• Apply leadership theory to practice and enhance their leadership skills, experience and knowledge in-person and online.

Course Readings

Required Text:

Komives, S. & Wagner, W. (2009).  Leadership for a Better World.  San Francisco, CA: Jossey- Bass.

Qualman, E.  (2015).  What Happens on Campus Stays on YouTube.  Cambridge, MA: Qualman Studios.

Recommended Text:

Qualman, E.  (2012).  Digital Leader: 5 Simple Keys to Success and Influence. McGraw-Hill Education. (Chapters 1, 3, 8 and 15)

Additional Required Readings:

Ivester, M. (2011).  Lol…OMG.  Reno, NV: Serra Knight Publishing. (Chapters 6-7)

Renner, P.K. (2013).  What NOT to Post for Students: How to use Social Media to Get Ahead. United States of America: Lucky Bluebird Press.  (Pages 67-81 and 95-116)

Ribble, M. (2011).  Digital Citizenship in Schools.  International Society of Technology in  Education. (Chapter 1)

Weisman, S. (2013).  50 Ways to Protect Your Identity in a Digital Age.  Saddle River, New Jersey: Pearson Education, Inc. (Chapter 20)

Course Topics for Spring 2016

Week One


Course & Community Introductions

Course Platform Tutorials: Twitter & LinkedIn

Week Two 

Digital Identity

Week Three

Social Change Model

Week Four 

Digital Reputation: Digital Success & Failure

Week Five

Consciousness of Self  on Social Media

Week Six

Protecting Your Digital Identity: Privacy, Wellness and Virtual Street Smarts

Week Seven

Congruence In-person and Online

Exploring Ethics Online

Week Eight

Digital Decision Making in College

Week Nine

Posting Your Commitment to Leadership

 Spring Break: No Class

Week Ten 

Social Media for Social Good

Week Eleven

Collective Group Action through Social Technologies

Week Twelve

Cyber Controversy and Conflict

Week Thirteen


Digital Branding & Professional Reputation

Getting Hired with Social Media

Week Fourteen

21st Century Technology Skill Set Part I: Digital Citizenship & Literacy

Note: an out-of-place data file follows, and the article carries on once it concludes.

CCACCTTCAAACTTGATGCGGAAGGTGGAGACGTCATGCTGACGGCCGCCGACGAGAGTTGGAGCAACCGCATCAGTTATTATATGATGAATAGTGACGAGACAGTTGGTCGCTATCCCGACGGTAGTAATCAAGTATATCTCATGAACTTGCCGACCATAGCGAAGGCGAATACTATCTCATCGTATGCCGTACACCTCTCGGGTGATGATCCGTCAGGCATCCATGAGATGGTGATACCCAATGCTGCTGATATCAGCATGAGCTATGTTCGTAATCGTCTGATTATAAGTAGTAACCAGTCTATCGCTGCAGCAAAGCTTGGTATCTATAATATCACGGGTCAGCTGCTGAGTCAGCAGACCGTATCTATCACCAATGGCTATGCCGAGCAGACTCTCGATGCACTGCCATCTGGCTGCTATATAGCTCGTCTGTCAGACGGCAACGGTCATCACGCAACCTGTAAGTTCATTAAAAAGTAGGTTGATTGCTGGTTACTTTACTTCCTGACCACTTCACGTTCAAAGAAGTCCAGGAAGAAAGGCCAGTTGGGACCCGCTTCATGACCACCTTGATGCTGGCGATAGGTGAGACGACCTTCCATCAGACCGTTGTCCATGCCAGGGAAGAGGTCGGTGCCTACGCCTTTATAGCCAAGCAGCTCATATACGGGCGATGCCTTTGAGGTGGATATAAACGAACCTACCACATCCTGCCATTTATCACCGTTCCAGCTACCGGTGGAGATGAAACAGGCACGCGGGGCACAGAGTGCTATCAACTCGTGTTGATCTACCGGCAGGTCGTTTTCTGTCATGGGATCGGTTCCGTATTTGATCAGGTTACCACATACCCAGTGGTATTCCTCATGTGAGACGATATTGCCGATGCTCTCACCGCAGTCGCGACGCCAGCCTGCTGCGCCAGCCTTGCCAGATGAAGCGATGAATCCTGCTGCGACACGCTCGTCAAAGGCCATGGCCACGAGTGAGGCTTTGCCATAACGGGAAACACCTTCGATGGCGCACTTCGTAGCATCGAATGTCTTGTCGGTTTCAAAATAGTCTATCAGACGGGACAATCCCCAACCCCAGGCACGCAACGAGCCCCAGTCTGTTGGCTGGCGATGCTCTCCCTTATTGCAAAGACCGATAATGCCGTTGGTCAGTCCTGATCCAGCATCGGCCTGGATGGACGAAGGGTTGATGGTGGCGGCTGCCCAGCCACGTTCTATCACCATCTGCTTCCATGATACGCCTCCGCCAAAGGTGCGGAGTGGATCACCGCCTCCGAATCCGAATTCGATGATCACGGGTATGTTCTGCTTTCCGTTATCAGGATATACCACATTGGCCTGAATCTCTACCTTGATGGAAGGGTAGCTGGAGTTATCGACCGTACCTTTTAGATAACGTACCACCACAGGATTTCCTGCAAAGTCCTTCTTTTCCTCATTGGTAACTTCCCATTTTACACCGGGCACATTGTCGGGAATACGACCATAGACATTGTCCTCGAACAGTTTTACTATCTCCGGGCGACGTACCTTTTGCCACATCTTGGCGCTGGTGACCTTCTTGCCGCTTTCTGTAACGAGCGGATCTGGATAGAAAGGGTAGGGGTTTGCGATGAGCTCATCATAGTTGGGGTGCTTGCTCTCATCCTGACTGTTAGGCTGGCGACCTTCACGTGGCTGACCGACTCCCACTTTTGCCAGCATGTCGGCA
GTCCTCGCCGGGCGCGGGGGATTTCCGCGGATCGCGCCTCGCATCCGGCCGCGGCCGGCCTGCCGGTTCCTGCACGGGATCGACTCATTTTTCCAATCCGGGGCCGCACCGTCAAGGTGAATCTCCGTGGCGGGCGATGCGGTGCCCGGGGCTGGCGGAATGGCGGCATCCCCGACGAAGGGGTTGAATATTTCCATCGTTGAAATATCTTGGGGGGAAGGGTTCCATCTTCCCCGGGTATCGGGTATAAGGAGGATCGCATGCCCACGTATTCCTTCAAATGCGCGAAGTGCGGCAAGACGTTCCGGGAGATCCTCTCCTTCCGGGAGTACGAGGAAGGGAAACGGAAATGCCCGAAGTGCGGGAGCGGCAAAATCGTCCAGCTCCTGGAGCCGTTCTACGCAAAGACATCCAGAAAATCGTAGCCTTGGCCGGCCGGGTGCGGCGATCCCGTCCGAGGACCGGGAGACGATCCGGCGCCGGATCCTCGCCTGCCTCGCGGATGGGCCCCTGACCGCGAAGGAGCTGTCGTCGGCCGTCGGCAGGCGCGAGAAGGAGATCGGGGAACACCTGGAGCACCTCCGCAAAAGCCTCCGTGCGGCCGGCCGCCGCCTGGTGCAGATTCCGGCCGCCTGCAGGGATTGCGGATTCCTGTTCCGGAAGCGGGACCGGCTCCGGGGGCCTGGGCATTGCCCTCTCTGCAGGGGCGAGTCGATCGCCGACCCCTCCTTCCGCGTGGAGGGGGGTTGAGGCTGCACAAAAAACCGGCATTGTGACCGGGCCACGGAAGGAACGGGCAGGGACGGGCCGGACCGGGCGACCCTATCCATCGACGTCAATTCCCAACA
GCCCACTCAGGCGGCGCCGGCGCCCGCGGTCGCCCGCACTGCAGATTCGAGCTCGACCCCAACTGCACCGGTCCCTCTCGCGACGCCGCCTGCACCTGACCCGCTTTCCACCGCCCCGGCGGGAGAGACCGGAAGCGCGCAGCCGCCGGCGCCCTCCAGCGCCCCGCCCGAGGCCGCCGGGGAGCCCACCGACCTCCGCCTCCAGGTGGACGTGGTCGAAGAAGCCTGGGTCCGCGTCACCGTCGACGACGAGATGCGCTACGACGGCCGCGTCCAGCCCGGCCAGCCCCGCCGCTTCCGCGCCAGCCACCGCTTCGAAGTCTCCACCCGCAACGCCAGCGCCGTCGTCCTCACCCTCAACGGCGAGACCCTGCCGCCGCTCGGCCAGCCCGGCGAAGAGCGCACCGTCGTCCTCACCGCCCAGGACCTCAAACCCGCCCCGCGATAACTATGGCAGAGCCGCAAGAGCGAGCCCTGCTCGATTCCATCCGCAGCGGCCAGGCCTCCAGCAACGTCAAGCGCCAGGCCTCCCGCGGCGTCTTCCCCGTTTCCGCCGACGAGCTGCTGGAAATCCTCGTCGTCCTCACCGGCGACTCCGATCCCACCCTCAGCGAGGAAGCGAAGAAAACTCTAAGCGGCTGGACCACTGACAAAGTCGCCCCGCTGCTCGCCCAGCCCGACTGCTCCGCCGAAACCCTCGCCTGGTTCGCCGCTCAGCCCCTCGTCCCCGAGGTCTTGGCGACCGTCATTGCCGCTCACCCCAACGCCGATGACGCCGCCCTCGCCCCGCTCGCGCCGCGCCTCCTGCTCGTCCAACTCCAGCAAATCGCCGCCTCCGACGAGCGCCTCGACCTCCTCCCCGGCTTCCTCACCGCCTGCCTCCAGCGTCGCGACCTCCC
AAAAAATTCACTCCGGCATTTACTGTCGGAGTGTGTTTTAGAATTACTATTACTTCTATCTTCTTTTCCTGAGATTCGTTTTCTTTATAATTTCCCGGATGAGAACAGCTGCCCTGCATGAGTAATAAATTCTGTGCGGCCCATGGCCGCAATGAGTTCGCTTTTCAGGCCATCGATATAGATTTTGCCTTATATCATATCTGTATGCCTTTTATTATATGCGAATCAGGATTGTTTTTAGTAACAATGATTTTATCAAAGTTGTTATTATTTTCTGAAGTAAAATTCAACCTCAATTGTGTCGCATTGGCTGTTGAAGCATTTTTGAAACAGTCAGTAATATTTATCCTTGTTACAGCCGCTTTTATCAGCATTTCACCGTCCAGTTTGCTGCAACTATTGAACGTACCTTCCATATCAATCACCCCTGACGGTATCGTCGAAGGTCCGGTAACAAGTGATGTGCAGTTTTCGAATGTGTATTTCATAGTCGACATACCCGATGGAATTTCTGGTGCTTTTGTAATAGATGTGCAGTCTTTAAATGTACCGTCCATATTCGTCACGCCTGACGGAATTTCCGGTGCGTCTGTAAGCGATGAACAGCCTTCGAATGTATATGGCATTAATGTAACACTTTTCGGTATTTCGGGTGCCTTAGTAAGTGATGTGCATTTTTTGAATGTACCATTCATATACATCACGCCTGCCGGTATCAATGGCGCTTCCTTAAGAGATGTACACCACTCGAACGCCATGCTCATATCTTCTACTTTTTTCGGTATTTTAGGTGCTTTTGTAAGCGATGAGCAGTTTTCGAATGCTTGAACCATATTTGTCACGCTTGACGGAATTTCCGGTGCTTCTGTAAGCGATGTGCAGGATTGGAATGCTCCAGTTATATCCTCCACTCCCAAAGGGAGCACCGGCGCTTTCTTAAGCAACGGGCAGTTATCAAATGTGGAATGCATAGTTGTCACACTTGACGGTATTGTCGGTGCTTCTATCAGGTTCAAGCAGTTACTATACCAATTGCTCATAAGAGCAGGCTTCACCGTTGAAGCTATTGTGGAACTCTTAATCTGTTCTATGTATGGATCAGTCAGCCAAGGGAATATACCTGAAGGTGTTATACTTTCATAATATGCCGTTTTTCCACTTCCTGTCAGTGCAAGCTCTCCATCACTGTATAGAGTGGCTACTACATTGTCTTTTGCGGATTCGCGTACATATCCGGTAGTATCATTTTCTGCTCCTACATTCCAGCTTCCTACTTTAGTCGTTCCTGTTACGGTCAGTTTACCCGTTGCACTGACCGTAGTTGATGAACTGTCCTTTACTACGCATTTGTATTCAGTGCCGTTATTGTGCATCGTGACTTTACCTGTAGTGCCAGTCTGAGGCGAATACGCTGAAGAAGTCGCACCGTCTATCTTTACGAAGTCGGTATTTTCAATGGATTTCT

Week Fifteen             

21st Century Technology Skill Set Part II: Digital Leadership

What formal or informal digital leadership education are you implementing on your campus? I’d love here more about it in the comments below!

About Josie

I’m Dr. Josie Ahlquist—a digital engagement and leadership consultant, researcher, educator, and author. I’m passionate about helping people and organizations find purposeful ways to connect, engage, and tell their unique story. I provide consulting, executive coaching, and training for campuses, companies, and organizations that want to learn how to humanize technology tools and build effective and authentic online communities.

My blog and podcast have been recognized by EdTech Magazine, Inside Higher Ed and the Chronicle of Higher Education. My book, Digital Leadership in Higher Education, was published in 2020 and was listed as a #1 new release for college and university student life. I have been growing my consultancy since 2013 and am based in Los Angeles. When I’m not helping clients lead online, you might find me training for a triathlon, spoiling my nieces and nephews, or exploring with my husband and our rescue dogs in our new RV called Lady Hawk.

I’d love to connect! Find me on Twitter, Instagram, LinkedIn, and Facebook.

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Rebekah Tilley

Assistant Vice President, University of Iowa Center for Advancement

Rebekah Tilley is the assistant vice president of communication and marketing for the University of Iowa Center for Advancement (UICA). In that role she supports fundraising and alumni engagement efforts for the university, including its CASE Gold winning Iowa Magazine, and serves UICA in a variety of strategic communication efforts.

Previously she was the director of strategic communication for the University of Iowa Tippie College of Business, and the director of communication for the University of Kentucky College of Law. She is a Kentucky native and a proud alum of the University of Kentucky.